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Major asset managers moving slowly but surely toward impact investing

Co-authored with Kim Wright-Violich, Tideline

Nine out of the top 10 largest U.S. asset managers are now active in impact investing, according to new Tideline analysis. All but Vanguard, the second largest US asset manager, have stood up or are actively testing impact investing strategies.

Of the top 20, Tideline finds that half are active in impact investing, up from fewer than one-third five years ago — providing further evidence of growing demand from clients, but also of a market still in the early phases of institutional adoption.

Investment managers have been schooled in monitoring primarily financial risk and return for generations. It should come as no surprise many are still withholding judgment on impact investing, even while continuing to pursue efforts to further integrate environmental, social, and governance (ESG) factors into their investment decision-making and offering more socially responsible investing (SRI) options.

The degree of involvement among these top managers is varied. For example, BlackRock had just started exploring impact investing in 2012. By 2014, the firm had launched a dedicated impact investing division, BlackRock Impact. In 2012, State Street Global Advisors had shown little interest in impact investing, but in 2016 began testing the water by launching an exchange-traded fund that focuses on gender diversity by investing in public companies with high levels of senior female leadership and directing a portion of the fund’s revenues to nonprofits developing girls as leaders in business and science. Goldman Sachs took a buy-versus-build approach in 2015, acquiring Imprint Capital, an early impact investing boutique.

Rounding out the nine are Fidelity, J.P. Morgan Chase, Bank of New York Mellon, Capital Group, Prudential Financial and Wellington Management, which all now have either dedicated strategies or are actively exploring their own impact approach.

Three takeaways

First, larger firms have moved more aggressively to establish impact investing strategies than their smaller peers — our analysis shows that, over the past five years, there has been minimal growth in the number of asset managers in the bottom half of the top 20 exploring impact investing, while all but one of the top 10 firms have established impact investment programs or are actively considering or testing impact strategies. We believe a few dynamics are at play. Larger firms have a bigger brand and corporate reputation to protect; they have deeper pockets for R&D; and, with client and asset retention front of mind, making relationships stickier through innovation is critical, even if just serving a niche. Of course for larger firms, niche client segments can be big enough to make for sustainable business propositions, which is not always the case for smaller firms.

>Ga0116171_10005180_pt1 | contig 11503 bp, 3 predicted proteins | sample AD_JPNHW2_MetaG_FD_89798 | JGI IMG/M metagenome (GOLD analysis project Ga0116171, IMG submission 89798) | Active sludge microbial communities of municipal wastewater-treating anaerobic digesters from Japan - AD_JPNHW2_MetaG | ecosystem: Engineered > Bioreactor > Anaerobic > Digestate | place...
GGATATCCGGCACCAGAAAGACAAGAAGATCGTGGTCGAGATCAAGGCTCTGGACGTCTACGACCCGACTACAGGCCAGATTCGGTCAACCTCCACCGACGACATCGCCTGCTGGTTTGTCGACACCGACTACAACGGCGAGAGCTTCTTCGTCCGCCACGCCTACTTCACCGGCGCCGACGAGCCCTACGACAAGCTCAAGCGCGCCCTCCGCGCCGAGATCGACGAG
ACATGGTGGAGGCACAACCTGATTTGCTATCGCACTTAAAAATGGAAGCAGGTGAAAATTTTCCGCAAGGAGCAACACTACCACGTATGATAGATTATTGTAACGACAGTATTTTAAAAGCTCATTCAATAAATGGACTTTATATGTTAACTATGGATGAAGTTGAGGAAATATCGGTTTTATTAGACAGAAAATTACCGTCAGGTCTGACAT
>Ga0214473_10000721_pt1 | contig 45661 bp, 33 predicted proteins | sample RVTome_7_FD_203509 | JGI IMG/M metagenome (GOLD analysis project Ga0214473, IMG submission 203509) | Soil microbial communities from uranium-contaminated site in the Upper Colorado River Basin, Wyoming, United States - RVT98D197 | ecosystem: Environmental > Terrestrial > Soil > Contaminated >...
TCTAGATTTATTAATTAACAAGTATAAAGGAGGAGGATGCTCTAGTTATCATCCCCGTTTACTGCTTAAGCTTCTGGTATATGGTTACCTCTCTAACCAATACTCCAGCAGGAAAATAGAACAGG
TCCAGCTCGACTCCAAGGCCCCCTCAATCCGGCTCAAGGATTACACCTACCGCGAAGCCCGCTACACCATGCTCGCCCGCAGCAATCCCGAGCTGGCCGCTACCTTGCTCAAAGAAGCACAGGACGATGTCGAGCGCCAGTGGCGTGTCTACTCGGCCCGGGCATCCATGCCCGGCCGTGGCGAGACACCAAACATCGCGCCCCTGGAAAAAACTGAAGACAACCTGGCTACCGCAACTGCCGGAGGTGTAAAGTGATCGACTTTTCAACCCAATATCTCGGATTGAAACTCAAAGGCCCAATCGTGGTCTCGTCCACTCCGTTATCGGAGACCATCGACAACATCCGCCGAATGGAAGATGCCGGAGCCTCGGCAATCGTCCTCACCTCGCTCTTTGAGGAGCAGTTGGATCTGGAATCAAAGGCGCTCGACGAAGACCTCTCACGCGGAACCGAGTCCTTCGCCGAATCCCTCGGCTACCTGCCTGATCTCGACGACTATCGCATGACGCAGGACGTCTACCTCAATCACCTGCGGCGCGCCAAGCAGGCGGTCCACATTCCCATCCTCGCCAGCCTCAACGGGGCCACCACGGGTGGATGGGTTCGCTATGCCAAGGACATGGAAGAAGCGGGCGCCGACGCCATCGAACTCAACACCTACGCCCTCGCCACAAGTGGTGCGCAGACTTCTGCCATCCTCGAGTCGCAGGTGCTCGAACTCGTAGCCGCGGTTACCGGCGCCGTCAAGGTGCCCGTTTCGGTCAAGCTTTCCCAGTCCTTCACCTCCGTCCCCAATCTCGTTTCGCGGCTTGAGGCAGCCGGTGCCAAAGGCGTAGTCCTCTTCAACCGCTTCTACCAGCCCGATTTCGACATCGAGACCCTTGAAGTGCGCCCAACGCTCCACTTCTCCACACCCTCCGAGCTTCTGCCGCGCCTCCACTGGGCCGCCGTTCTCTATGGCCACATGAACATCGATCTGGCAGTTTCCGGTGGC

Second, investment managers housed within large, diversified financial institutions — alongside wealth management businesses — have almost uniformly embraced impact investing. This is a direct response to demand for impact investing from high net worth clients. Clients ask wealth advisors for access to impact investing. Wealth advisors turn to their proprietary investment management units for product. The surge in activity at wealth management firms has been the most defining commercial trend in impact investing in the past five years.

Third, knowing that institutional clients anchor asset management businesses, the fact that seven of 20 have yet to express interest in impact investing suggests these larger investors are coming to the market much more slowly than naturally inclined audiences like high net worth individuals. And so long as institutional asset owners largely remain on the sidelines, the business case for asset managers will be mixed. In coming years, field-builders will need to make a strong case for impact investing to relatively more skeptical audiences.

For many impact investing practitioners, the subdued embrace by the largest US asset managers may seem inconsistent with the 18 percent annual growth rate of assets reported by the GIIN and the more dramatic arrival on the scene of new specialized managers like TPG RISE and Bain Double Impact.

Still, for asset management executives at the largest firms, accustomed to methodical thinking, the shift in the last five years would be understood as nothing short of momentous.

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